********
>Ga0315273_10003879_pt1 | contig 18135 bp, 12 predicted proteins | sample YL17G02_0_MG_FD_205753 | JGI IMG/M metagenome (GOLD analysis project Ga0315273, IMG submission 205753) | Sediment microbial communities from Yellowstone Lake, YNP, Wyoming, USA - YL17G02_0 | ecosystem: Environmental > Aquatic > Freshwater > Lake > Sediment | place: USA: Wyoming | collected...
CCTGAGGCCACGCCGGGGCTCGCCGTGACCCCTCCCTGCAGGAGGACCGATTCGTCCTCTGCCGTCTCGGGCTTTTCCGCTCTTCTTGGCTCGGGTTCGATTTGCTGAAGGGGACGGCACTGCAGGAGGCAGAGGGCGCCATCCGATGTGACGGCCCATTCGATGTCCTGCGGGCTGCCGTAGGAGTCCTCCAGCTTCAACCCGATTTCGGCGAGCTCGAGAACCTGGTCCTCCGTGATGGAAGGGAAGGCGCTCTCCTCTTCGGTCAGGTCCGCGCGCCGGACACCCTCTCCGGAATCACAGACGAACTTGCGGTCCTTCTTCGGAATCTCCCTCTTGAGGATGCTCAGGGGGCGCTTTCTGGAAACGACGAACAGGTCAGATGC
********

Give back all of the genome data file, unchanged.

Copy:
>Ga0315273_10003879_pt1 | contig 18135 bp, 12 predicted proteins | sample YL17G02_0_MG_FD_205753 | JGI IMG/M metagenome (GOLD analysis project Ga0315273, IMG submission 205753) | Sediment microbial communities from Yellowstone Lake, YNP, Wyoming, USA - YL17G02_0 | ecosystem: Environmental > Aquatic > Freshwater > Lake > Sediment | place: USA: Wyoming | collected...
CCTGAGGCCACGCCGGGGCTCGCCGTGACCCCTCCCTGCAGGAGGACCGATTCGTCCTCTGCCGTCTCGGGCTTTTCCGCTCTTCTTGGCTCGGGTTCGATTTGCTGAAGGGGACGGCACTGCAGGAGGCAGAGGGCGCCATCCGATGTGACGGCCCATTCGATGTCCTGCGGGCTGCCGTAGGAGTCCTCCAGCTTCAACCCGATTTCGGCGAGCTCGAGAACCTGGTCCTCCGTGATGGAAGGGAAGGCGCTCTCCTCTTCGGTCAGGTCCGCGCGCCGGACACCCTCTCCGGAATCACAGACGAACTTGCGGTCCTTCTTCGGAATCTCCCTCTTGAGGATGCTCAGGGGGCGCTTTCTGGAAACGACGAACAGGTCAGATGC